Expeditions and field trips

Jan

18

2018

Huon Peninsula Soundscape, Papua New Guinea Rainforest

The Perspectives on Listening Symposium in Brisbane this last December gave me the incentive to edit up a soundscape from our recent trip to the Huon Peninsula in Papua New Guinea.

Leah Barclay invited myself (Andrew), Tony Baylis, David Stewart, Rod Thorn and Sue Gould to form a panel to discuss the trip and how we approached our sound recording. David, Rod and Sue were unable to attend, but Tony Baylis and I showed images and contrasted our individual field techniques and results. My impression of our one hour session was that many in the audience were particularly fascinated to hear of Tony’s bioacoustic field work.

Meanwhile, I edited this soundscape as an installation on multiple headphones so participants could immerse themselves in the rainforest during breaks in the symposium program.

The edit is compiled from seven sources, each about five minutes in duration, and representing aspects of the various altitude ranges to which we trekked and recorded.

Location sources are:
A – Hill forest (~1100m)
B – Mountain forest (Camp Astrapia) (~2000m)
C – Mountain forest (Midway Camp) (~2150m)
D – Cloudforest (Camp 13) (~2800m)
Timings are for approximate transitions.

0:00     1. Predawn insect chorus with Sooty Owl, Feline Owlet Nightjar and Papuan Boobook (B)
4:20     2. Dawn chorus with Regent Whistler, Lesser Melampitta and Ornate Fruit Doves (C)
10:10    3. Regent Whistler song (B)
16:40    4. Greater Ground Robin song (D)
21:30    5. Huon Bowerbird by its bower (D)
27:10    6. Emperor Bird of Paradise, with Cicadabird and Growling Riflebird (A)
33:40    7. Dusk cicada chorus, with Papuan Woodcock dusk flight calls (D)

I’ll be publishing extended recordings for free listening on our Listening Earth website in the near future, and will post specific links here.

Nov

13

2017

Sound recording the cloudforests of Papua New Guinea’s Huon Peninsula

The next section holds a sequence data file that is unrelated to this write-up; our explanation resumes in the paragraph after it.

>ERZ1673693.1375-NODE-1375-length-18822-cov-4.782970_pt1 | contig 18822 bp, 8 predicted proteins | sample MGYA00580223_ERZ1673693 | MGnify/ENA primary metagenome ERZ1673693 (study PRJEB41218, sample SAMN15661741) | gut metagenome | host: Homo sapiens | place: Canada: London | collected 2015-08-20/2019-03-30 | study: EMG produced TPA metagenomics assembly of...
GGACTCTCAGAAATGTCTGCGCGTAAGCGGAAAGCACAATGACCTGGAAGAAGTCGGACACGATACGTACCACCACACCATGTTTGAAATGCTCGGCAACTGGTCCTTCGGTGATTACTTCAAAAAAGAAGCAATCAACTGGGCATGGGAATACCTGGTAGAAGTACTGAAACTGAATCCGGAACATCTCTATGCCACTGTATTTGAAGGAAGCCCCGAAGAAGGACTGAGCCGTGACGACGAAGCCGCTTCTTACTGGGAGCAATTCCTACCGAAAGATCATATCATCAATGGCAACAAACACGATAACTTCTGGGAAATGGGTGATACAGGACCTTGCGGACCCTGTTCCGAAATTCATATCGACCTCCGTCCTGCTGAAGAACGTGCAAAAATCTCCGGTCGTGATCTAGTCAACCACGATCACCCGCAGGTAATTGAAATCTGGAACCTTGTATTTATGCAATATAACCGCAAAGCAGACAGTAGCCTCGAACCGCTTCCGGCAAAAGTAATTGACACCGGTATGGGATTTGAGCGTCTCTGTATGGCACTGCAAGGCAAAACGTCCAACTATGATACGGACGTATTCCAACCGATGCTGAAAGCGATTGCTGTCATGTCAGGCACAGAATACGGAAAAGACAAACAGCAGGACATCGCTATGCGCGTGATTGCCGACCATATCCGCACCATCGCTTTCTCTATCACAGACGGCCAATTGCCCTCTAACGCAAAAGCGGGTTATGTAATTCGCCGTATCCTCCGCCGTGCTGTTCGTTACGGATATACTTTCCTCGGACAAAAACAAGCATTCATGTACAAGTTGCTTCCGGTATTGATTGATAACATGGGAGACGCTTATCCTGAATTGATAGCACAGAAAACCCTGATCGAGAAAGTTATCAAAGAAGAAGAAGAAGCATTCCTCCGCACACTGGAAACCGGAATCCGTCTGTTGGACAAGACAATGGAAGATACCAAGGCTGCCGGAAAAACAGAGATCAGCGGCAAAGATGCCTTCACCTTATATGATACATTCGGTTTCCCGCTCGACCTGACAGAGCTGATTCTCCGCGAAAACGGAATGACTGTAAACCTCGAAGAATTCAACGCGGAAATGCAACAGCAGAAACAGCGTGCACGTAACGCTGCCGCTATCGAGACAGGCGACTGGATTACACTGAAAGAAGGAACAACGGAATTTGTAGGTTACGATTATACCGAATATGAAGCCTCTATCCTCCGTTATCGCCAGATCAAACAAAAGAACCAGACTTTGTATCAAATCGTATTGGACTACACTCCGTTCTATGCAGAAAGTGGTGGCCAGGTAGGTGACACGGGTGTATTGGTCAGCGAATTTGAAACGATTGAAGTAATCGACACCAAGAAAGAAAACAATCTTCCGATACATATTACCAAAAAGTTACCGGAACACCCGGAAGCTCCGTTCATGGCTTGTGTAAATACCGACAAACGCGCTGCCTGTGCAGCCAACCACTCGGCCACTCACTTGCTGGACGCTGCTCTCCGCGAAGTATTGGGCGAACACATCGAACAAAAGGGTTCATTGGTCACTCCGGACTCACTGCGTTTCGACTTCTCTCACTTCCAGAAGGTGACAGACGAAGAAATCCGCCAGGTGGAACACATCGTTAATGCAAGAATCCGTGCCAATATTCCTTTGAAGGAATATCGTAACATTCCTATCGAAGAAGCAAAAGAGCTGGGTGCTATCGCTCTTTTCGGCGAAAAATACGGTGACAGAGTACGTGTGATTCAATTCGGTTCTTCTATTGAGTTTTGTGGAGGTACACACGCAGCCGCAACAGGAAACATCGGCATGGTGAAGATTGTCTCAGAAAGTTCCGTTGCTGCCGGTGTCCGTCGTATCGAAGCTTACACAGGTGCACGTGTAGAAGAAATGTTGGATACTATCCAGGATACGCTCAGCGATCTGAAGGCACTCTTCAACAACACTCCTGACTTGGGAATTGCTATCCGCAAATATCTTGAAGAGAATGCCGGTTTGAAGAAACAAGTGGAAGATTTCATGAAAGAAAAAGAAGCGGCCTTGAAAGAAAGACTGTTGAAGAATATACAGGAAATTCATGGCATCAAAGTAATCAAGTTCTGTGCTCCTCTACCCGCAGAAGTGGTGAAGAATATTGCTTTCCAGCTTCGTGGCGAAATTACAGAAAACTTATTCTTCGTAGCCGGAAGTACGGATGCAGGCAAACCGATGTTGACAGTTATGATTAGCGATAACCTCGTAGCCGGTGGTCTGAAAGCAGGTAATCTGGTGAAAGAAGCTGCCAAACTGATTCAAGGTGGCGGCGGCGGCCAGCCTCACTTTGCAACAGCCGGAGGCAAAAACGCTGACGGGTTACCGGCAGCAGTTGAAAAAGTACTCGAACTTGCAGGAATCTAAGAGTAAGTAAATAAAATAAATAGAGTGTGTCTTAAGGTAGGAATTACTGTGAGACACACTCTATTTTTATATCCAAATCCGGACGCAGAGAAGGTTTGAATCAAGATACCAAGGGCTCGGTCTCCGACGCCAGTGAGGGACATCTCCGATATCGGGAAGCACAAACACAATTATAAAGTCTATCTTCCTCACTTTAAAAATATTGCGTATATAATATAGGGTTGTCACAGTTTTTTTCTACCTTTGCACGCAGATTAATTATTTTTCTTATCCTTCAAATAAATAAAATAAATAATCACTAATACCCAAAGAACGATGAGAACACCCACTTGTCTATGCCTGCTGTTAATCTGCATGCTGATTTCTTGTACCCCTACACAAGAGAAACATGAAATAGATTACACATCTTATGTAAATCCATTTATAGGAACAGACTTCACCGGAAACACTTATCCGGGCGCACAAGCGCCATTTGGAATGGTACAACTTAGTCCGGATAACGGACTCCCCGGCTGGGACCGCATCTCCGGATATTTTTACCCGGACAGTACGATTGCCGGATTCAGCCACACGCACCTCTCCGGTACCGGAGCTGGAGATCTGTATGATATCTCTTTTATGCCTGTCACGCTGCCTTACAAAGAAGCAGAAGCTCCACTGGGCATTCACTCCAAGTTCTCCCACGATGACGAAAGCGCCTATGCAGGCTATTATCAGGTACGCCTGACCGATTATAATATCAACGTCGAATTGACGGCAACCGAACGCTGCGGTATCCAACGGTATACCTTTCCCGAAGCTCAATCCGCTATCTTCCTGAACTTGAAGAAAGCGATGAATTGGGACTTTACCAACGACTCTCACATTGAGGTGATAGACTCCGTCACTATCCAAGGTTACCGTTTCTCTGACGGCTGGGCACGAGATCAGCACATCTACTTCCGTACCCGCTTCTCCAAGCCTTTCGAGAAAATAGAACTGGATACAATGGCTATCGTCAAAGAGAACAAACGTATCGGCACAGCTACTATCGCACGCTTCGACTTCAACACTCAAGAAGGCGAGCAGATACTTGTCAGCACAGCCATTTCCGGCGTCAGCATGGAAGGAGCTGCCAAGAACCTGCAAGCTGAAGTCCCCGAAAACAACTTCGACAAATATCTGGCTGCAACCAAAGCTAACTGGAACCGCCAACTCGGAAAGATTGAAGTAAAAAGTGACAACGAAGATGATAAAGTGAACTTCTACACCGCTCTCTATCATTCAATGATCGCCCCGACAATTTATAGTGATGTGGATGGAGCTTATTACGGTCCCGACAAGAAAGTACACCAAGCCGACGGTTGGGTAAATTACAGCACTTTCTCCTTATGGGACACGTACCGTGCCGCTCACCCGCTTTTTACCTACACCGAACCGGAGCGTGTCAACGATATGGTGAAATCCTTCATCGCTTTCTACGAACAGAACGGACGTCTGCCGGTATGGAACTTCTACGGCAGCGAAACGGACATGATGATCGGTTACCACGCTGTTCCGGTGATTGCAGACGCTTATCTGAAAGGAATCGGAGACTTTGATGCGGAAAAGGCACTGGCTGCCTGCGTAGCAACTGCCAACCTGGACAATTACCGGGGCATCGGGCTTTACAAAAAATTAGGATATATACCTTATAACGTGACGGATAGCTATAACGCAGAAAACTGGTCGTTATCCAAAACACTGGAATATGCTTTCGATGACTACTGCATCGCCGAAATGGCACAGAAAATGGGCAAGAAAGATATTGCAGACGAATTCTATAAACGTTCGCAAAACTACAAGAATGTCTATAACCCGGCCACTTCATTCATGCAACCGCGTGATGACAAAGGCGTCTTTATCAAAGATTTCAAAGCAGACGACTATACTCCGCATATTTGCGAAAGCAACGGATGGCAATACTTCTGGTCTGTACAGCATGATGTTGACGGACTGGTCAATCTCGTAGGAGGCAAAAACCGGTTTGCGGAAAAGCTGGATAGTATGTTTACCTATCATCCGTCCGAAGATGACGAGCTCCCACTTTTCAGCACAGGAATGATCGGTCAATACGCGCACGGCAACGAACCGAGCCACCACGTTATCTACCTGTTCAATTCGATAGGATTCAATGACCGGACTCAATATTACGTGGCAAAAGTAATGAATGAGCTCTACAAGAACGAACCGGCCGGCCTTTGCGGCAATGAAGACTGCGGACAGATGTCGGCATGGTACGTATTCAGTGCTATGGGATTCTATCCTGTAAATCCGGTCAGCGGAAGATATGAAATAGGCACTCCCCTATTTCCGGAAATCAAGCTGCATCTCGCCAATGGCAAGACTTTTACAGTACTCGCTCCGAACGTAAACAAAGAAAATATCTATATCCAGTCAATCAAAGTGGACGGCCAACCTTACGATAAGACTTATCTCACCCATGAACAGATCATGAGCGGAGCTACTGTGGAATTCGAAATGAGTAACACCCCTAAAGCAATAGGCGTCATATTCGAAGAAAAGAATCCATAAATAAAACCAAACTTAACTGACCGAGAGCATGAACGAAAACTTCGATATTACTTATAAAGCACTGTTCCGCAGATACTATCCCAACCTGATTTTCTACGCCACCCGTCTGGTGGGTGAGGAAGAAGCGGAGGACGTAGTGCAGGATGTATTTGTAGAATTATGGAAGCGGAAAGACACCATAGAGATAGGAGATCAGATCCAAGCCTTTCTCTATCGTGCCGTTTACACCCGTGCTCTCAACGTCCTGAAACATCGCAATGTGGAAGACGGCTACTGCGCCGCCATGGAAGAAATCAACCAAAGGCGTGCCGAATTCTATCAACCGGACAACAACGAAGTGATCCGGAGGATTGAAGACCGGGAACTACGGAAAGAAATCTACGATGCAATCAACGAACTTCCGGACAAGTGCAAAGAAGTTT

Five members from the AWSRG have recently been field recording in the mountain forests of the Huon Peninsular in Papua New Guinea.

With three previous years recording in the region, Tony Baylis organised and lead this year’s expedition, comprising Sue Gould and her partner Rod Thorn (who both accompanied Tony last year), plus David Stewart and myself, Andrew Skeoch.

On the trail in Papua New Guinea – (from left) Rod Thorn, David Stewart, Andrew Skeoch, Tony Baylis and Sue Gould.

Tony’s connections with the local people were crucial to the expedition. Without permission and support from local landholders we simply could not have visited these forests. We hired porters from nearby villages to assist in moving all our equipment and supplies between camps. Here they arrive at our first bush camp in the morning, ready to help us relocate further up the mountain.

Tony and Rod ascending slowly. Trekking was exhausting, a combination of altitude and a vertical landscape. Often a day’s walk with only modest altitude gains, would involve first descending into a deep valley and then climbing up a sheer slope beyond. The locals were adapted to it, padding along in bare feet, but slippery rocks, mud and hidden tree roots were treacherous in our hiking boots. We relied on our walking poles for both balance and secure footing.

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